"Empty Inside"

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Tobias Kaspar, "Why Sex Now?", Installation View, Alex Zachary

The scene is set, interior, Alex Zachary’s narrow first floor/cellar duplex-cum-gallery in the posh Upper East Side section of Manhattan. This former townhouse, remolded in 1979, and covered in parts with grey wall-to-wall carpet decries a recently erased memory of a time and style of the not-so-far-past. Although a bit quirky, the gallery finds charm with its tiled double-height atria that leads out to a garden and with its chromed in-wall fireplace that sits at about picture window level.  With the blend of low ceilings and a large bathroom, the first time visitor might ask not, if this is an alternative to the white cube, but may rather weigh the pros and the cons of if it was/is a good apartment or not. And while walking though the various rooms, trying to figure how to position the furniture, a question that becomes a little unclear is where to put the bed. Possibly to alight this mystery of lost lives lived with greater voyeuristic splendor, artist Tobias Kaspar installed, "Why Sex Now", a collection of four linked photographs printed in two additions and one proof, all on view.  

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Tobias Kaspar, "In bed, afert the party", 2010

The pictures themselves are rather nondescript as they feature faint black & white copy stand snaps of an anorak culled from the artist’s own closet. Somewhat catalog like in appearance, these four images present tightly cropped details, a pocket, a button hole, a zipper, a pull cord and the like, floating on an oversized white background resembling a magazine format. Adding to this lightness of touch, the flat lit and low contrast images are framed in white and hung from the ceiling so as to avoid contact with the wall or the ground.  To do as such, each was hung with airplane cables and hooks, which followed the house track lighting as a coordinate grid.  With this move, these large, somewhat vague objects, seductively dance through the apartment in a kind of fragmentary waltz. Since each is hung free of the wall, the recto and verso can be seen as visitors create their own choreography of ducking and weaving between each plane. Here another system, like the edited shots and their regimented display can be detected, as the rear mounted labels are plain to see.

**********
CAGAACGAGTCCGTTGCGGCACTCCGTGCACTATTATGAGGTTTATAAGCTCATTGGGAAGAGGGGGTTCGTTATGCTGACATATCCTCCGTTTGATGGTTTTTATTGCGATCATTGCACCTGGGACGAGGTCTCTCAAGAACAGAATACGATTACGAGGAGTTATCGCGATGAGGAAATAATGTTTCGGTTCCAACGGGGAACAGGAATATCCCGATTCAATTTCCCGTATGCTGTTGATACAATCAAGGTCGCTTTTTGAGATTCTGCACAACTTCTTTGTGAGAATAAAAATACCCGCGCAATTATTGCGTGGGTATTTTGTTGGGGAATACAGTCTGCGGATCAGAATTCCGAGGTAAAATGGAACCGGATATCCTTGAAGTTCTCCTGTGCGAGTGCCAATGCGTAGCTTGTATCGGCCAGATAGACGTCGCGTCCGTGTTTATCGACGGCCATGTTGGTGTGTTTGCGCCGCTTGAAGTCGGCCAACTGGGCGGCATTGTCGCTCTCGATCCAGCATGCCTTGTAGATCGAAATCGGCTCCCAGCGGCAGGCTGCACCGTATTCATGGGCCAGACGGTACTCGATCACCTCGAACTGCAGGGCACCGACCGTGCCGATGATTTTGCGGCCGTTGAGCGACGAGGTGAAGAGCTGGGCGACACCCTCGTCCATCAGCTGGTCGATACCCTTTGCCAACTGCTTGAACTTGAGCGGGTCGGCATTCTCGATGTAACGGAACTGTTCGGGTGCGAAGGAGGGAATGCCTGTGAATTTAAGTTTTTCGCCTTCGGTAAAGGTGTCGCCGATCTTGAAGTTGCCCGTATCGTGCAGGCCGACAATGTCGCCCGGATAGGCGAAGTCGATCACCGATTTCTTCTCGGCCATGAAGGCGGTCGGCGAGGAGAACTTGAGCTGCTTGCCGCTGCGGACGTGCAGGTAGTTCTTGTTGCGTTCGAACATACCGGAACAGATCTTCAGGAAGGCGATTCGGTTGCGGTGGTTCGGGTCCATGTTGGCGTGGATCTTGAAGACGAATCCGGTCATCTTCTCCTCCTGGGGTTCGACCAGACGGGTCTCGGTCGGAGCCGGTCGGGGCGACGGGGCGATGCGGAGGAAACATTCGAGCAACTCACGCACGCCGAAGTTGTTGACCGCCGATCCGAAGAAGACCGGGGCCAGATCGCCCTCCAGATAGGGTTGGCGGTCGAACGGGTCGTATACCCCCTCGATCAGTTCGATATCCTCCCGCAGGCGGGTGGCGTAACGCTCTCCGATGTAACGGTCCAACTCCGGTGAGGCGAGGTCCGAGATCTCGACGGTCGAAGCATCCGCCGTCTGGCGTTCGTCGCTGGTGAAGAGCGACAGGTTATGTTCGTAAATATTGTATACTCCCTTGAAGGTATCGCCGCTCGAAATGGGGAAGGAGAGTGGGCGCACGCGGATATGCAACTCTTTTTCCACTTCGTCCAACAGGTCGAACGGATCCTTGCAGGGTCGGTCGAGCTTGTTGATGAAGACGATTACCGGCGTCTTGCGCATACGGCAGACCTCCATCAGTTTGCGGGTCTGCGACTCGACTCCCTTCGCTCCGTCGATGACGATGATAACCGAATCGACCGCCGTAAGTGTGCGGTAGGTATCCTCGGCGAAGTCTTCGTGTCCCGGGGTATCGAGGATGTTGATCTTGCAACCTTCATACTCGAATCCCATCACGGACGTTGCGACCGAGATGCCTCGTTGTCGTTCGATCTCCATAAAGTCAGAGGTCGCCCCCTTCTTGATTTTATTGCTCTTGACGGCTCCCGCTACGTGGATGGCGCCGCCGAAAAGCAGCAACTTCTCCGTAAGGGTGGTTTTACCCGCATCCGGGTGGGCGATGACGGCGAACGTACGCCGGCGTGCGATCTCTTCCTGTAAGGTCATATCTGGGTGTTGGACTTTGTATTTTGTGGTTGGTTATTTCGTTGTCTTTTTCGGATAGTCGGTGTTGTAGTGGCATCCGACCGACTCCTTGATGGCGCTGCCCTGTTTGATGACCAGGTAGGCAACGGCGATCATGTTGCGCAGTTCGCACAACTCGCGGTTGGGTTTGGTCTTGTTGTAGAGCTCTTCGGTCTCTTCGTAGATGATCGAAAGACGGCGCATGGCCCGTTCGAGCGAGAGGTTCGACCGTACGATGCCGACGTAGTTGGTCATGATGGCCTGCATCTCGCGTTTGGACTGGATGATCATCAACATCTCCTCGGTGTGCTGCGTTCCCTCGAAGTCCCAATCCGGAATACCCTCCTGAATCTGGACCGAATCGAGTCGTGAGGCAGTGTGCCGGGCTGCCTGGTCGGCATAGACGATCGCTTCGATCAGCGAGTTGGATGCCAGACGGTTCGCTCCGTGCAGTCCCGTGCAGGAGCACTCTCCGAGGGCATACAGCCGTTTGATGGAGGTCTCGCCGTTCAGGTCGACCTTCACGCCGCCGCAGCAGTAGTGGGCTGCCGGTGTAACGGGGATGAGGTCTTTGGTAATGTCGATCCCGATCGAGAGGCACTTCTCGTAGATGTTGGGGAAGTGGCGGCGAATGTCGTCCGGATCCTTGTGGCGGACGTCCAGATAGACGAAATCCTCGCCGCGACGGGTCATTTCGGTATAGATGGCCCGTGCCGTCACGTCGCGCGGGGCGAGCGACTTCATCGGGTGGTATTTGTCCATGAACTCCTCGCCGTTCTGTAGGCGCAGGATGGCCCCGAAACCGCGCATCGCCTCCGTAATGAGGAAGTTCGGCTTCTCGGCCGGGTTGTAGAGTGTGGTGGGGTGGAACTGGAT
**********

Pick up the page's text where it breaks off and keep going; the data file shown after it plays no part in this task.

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Tobias Kaspar, "Nina coloring her hair", 2010

Each of the four works appears to have their own diarist captions as titles, respectfully, Nina coloring her hair; Berlin, Wed June 1 (kitchen); In bed, after the party; A normal day in the city: coffee. Although discontinuous, these snippets do amount to a loose if not quotidian itinerary. In so doing, we have returned to a kind of domestic tourism as the reader of these titles is apparently being let into the personal life of the titular or implied subject. Yet, unlike descriptive handwritten notes on the back of old pictures, there is very little correspondence between image and text as here, “Nina coloring her hair” features a c-print of an obscured breast pocket.  Eschewing the idea that these captions only function as non sequitur, they do, like the logics of the photo content and their hanging, appear to follow some kind of specific, categorical system. And although none of these topics match, each in their own way follows a similar spirit of discontinuity and submission to order. As such, in total, these pairings may point to the larger question implied by the exhibition’s title, Why Sex Now? [sic]. 

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Tobias Kaspar, "Why Sex Now?", Installation View, Alex Zachary

To answer such a query it would be necessary to develop some sense of context. For one, the works inhabit a ghost like living space and features, almost intimately, a set of personal accounts through the titles. Likewise, the photographs themselves surrender a personal item of clothing, which in a most suggestive way, focuses on pockets and zippers and other Freudian innuendos.   Taking these slightly eroticized, yet highly regulated vignettes together, one can only think of the rite of consummation, or some other related beseech to justify intercourse. In such a fashion, the exhibition asks, not should we have sex now, but inquires if we are ready, if are we complete.   This idea of fulfillment could take many forms, such as asking if the audience, or the artist, or both, are satisfied with the work, or, as the pseudo-documentary commentary suggests, we are offered here a meditation on photography’s ability, or lack there of, to embrace with the inner lives of its subjects. Within this void of unknowing, a contingent question arises, what if “why sex now” was not asked when it needed to be, hence the disjunction between caption and image.  Now begging the question why sex then, any stance by the flirting initiates, the visitors, the gallerists, the collectors and curators, and so on, becomes colored by the conceit of being potentially premature and a tease. Tempered by these lose flirtations and hazy bonds, the long walk home from the exhibition mirrors an internal reflection spurred upon returning home from a one-night stand.  With this newfound hindsight, a sensibility replete with emptiness and disunion roosts.  

Tobias Kaspar, "Why Sex Now?" at Alex Zachary, New York. 2011 January 21 - February 19